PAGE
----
You’re chances of being an F1 Champion are strongly tied to your desire and your drive (no pun intended), but what is there more to it than that? What if your country of origin, your family wealth and your age have a thing to do with it? If we go by the following infographic developed by our friends at Carbuzz, there are several biases that aspiring racers might want to consider.
Toyota HiLux Wins 2019 Dakar Rally
The win a first in a number of ways and couldn’t have come at a better time for the driver.
A Toyota HiLux came out on top in the 2019 Dakar Rally, marking the first time that Toyota has won the grueling desert race overall. Man and machine proved more than capable and reliable enough to win every one of the 10 stages in the South American rally.
Fielded by Toyota Gazoo Racing of South Africa, the rally-modified pickup truck was also the first gasoline-powered vehicle ever to win a Dakar Rally since the competition was moved to South America from Africa in 2009 for safety reasons. It was manned by driver Nasser Al-Attiyah of Qatar and his navigator Mathieu Baumel from France.
As it turned out, Al-Attiyah turned 43 years old on January 17, the day his team won the rally. He now has three Dakar titles under his belt.
“We are so happy to win the Dakar, not only for ourselves, but also for Toyota and the entire Toyota Gazoo Racing SA team,” Al Attiyah said in a statement. “Everyone has worked so hard for so long, and really deserve this.”
In the same race, a Toyota Land Cruiser won the Production Division category for the sixth consecutive year, and a Hino Ranger (Hino is Toyota’s heavy duty truck subsidiary) won its tenth consecutive year in the Truck category.
The HiLux has been Toyota’s main pickup truck globally for decades and shares little with the Tacoma sold in North America.
2019 Ford GT Heritage Edition Celebrates The GT’s Le Mans Win
It’s been 50 years since the Ford GT won the the 24 Hours of Le Mans.
In celebration of the anniversary, Ford used Pebble Beach 2018 to show off a Heritage Edition of the latest Ford GT supercar, mimicking the original Le Mans-winning car as much as possible.
The GT Heritage Edition features the same American Gulf Oil paint scheme as the 1968 GT40, as well as exposed carbon fiber A-pillars. It rides on unique 20-inch black aluminum wheels, the Brembo brakes feature orange calipers, and the mirror caps are have been painted in silver.
For those who just can’t seem to get enough of carbon fiber, there is an optional package that adds exposed carbon fiber accents inside and out. Buyers can also opt to have number nine graphics on the hood and on doors for the 2019 model year and number six graphics for the 2020 model year to honor the GT40 that won Le Mans in 1969.
Joe Hinrichs, Ford president, global operations, stated:
“Many view the Gulf Oil paint scheme as the most famous in motorsports. The 1968 GT40 quickly became a global sensation after beating its European competitors on the track four times in a row, and in honor of the 50th anniversary of its win, we’re paying fresh tribute to the original with a new heritage limited edition.”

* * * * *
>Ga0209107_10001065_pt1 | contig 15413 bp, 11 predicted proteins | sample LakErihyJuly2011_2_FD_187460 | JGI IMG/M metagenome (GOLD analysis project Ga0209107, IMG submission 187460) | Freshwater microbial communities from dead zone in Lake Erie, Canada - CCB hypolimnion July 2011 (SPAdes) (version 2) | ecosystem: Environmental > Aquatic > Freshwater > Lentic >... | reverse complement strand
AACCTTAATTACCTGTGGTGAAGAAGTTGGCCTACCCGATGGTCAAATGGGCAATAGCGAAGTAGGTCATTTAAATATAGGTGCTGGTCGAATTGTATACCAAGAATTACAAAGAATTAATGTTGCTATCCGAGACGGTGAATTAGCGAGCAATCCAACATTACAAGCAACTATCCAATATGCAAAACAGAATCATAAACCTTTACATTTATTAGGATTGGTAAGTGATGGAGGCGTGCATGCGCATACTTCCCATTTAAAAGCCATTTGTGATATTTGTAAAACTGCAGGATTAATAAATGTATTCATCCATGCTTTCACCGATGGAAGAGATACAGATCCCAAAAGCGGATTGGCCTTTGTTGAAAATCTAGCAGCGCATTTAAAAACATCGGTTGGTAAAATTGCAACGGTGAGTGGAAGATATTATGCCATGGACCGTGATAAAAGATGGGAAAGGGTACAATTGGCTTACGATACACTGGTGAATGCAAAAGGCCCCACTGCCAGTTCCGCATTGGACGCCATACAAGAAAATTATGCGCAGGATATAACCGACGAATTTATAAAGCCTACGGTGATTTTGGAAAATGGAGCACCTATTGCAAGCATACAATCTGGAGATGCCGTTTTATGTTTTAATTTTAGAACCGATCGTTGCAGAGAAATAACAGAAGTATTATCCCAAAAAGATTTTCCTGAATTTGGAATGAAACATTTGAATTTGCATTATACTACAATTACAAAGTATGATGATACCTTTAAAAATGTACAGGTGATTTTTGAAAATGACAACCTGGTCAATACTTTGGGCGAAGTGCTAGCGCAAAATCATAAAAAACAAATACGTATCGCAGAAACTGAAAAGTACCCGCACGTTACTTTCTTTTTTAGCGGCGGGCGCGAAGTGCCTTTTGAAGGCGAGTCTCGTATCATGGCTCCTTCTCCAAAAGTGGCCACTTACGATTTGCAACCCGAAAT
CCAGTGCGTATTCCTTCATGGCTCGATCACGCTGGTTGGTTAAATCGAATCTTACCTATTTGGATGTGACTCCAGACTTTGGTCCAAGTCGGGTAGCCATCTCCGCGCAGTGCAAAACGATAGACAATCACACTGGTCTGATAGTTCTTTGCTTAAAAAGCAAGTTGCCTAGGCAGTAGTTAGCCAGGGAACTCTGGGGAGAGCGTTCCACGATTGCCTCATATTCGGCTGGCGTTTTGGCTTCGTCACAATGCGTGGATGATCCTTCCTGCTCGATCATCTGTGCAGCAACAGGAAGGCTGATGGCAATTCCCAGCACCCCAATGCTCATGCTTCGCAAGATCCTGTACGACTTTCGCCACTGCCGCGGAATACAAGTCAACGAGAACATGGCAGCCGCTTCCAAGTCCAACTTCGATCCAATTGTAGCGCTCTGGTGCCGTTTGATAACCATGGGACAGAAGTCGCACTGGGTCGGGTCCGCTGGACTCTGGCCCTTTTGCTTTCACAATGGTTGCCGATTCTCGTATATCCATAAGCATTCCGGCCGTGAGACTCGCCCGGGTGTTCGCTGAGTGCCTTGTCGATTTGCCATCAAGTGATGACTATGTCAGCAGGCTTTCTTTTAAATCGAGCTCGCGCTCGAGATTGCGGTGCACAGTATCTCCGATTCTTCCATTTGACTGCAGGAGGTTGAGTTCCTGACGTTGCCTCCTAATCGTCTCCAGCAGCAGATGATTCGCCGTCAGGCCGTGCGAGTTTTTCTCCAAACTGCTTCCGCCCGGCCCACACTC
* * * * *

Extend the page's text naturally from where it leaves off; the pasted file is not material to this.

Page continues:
Inside, the GT Heritage Edition’s seats and instrument panel are wrapped in Ebony Alcantara, as are the pillars, headliner and steering wheel. The seats and steering wheel also boast contrasting blue and orange stitching. A Unique serialized identification plate rounds things out.
Ford will produce the GT Heritage Edition for the 2019 and 2020 model years.
Toyota Wins 24 Hours Of Le Mans For Its First Time Ever
Toyota won the 2018 edition of the 24 Hours of Le Mans, marking the first time ever that the Japanese automaker has taken home a win.
The historic win is made more monumental by the fact that not only did Toyota take first place, but it also took the number two spot. Sébastien Buemi, Kazuki Nakajima and Fernando Alonso in the #8 TS050 Hybrid started from pole position and took the chequered flag, while Mike Conway, Kamui Kobayashi and José María López finished behind in the #7 TS050 Hybrid.
The victory marks only the second time in history that a Japanese automaker has won the race. Little ol’ Mazda won it back in 1991.
A jubilant Kazuki Nakajima stated:
“It’s great to be here finally; it has been a long time. I am almost speechless. I had great team-mates and Toyota gave us a very strong car. We finished the race without any issue on both cars so I feel we all deserved to win the race. To win this race has been a big dream for all of Toyota since 1985. There have been many people involved in this project so I am proud to be here to represent all that effort.”
Before this win, Toyota had entered 47 cars at Le Mans and finished on the podium six times.